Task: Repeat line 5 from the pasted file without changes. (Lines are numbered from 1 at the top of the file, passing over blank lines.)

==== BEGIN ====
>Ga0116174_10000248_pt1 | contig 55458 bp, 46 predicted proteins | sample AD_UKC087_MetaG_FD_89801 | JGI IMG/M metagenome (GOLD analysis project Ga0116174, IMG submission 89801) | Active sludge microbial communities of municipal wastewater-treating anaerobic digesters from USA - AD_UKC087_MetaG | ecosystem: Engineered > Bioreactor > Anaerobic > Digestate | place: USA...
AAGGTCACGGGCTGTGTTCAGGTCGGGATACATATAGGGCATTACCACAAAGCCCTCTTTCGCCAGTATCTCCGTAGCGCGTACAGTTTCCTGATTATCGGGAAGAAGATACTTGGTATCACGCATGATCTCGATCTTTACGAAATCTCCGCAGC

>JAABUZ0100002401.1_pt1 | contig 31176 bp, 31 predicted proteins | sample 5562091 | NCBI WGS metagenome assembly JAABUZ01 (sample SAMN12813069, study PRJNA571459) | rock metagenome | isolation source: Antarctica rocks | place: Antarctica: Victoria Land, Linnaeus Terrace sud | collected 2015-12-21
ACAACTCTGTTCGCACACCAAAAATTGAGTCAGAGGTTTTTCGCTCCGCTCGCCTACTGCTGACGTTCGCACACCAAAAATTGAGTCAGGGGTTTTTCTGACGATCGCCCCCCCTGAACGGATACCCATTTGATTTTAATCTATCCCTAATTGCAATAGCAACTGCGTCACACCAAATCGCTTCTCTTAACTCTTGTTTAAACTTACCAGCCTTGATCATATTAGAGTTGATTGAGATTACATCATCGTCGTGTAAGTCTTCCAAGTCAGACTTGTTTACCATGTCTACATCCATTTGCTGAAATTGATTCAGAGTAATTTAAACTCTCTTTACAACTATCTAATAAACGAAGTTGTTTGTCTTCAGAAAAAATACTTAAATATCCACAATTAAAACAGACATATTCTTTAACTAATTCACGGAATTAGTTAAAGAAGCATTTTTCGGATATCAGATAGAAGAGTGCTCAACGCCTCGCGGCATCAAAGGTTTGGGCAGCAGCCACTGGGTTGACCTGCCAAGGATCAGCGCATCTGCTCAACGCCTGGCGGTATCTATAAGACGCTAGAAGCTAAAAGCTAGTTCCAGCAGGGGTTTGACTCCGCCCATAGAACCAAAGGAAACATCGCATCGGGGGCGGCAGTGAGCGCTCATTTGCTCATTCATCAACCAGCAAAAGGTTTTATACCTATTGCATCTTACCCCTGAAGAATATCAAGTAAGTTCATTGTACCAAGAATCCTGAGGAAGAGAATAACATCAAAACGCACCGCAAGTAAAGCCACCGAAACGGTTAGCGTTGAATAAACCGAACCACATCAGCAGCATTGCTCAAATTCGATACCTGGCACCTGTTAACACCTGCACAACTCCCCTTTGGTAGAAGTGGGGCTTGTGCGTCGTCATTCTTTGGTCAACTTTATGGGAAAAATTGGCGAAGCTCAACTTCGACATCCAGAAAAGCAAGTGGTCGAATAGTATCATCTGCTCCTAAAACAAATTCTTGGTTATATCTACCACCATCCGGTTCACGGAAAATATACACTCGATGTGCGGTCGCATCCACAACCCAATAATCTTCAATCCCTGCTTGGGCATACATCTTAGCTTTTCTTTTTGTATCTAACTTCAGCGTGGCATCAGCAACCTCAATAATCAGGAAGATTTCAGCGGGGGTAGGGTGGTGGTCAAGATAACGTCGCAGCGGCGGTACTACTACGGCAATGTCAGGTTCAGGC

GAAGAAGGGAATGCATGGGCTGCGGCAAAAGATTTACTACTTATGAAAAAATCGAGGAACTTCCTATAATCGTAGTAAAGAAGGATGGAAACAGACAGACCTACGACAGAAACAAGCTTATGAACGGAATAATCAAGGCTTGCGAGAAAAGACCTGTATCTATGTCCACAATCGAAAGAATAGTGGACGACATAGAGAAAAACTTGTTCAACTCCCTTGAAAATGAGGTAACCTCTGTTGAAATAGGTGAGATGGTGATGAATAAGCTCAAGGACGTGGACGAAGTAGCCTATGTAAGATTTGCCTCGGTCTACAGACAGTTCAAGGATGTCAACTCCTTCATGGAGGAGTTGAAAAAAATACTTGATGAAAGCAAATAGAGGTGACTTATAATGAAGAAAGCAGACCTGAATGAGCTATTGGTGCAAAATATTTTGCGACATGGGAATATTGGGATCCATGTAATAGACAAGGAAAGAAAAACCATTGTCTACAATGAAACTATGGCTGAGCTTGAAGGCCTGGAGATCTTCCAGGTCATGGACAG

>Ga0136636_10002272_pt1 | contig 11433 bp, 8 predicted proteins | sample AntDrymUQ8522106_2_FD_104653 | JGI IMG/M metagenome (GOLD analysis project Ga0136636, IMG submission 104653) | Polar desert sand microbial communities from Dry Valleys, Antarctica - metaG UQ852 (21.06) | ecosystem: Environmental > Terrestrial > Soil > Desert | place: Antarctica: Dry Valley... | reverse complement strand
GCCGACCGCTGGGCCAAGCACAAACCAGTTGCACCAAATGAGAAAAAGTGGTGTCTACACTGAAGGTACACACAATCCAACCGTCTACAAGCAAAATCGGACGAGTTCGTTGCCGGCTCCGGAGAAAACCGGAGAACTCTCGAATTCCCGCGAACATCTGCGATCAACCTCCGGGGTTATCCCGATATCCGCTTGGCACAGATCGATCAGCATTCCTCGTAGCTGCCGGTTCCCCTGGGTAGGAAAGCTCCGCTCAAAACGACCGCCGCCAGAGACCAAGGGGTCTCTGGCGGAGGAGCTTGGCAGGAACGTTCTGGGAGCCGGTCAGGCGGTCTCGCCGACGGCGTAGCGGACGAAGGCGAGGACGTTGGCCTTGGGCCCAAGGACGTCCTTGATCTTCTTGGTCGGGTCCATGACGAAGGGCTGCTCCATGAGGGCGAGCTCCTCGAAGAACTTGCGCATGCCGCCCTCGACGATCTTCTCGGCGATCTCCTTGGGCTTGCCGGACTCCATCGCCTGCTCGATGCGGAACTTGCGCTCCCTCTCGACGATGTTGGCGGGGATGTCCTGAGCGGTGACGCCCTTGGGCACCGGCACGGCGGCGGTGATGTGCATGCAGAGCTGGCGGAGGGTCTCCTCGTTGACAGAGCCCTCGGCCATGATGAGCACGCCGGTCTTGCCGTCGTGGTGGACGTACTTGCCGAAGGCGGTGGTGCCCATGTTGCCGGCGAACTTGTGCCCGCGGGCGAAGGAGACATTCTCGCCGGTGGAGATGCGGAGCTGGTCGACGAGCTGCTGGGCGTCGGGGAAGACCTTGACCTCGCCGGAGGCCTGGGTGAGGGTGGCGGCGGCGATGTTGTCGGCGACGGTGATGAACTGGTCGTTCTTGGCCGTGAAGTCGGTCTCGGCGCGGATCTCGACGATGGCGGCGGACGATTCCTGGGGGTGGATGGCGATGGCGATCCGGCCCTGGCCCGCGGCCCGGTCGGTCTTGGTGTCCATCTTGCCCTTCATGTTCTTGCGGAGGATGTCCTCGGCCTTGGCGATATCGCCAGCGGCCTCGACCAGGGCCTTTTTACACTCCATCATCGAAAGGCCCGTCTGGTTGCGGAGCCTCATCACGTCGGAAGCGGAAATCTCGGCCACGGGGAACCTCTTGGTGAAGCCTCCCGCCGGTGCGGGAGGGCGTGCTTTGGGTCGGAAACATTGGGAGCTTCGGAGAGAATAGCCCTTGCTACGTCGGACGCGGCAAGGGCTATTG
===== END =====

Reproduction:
GAAGAAGGGAATGCATGGGCTGCGGCAAAAGATTTACTACTTATGAAAAAATCGAGGAACTTCCTATAATCGTAGTAAAGAAGGATGGAAACAGACAGACCTACGACAGAAACAAGCTTATGAACGGAATAATCAAGGCTTGCGAGAAAAGACCTGTATCTATGTCCACAATCGAAAGAATAGTGGACGACATAGAGAAAAACTTGTTCAACTCCCTTGAAAATGAGGTAACCTCTGTTGAAATAGGTGAGATGGTGATGAATAAGCTCAAGGACGTGGACGAAGTAGCCTATGTAAGATTTGCCTCGGTCTACAGACAGTTCAAGGATGTCAACTCCTTCATGGAGGAGTTGAAAAAAATACTTGATGAAAGCAAATAGAGGTGACTTATAATGAAGAAAGCAGACCTGAATGAGCTATTGGTGCAAAATATTTTGCGACATGGGAATATTGGGATCCATGTAATAGACAAGGAAAGAAAAACCATTGTCTACAATGAAACTATGGCTGAGCTTGAAGGCCTGGAGATCTTCCAGGTCATGGACAG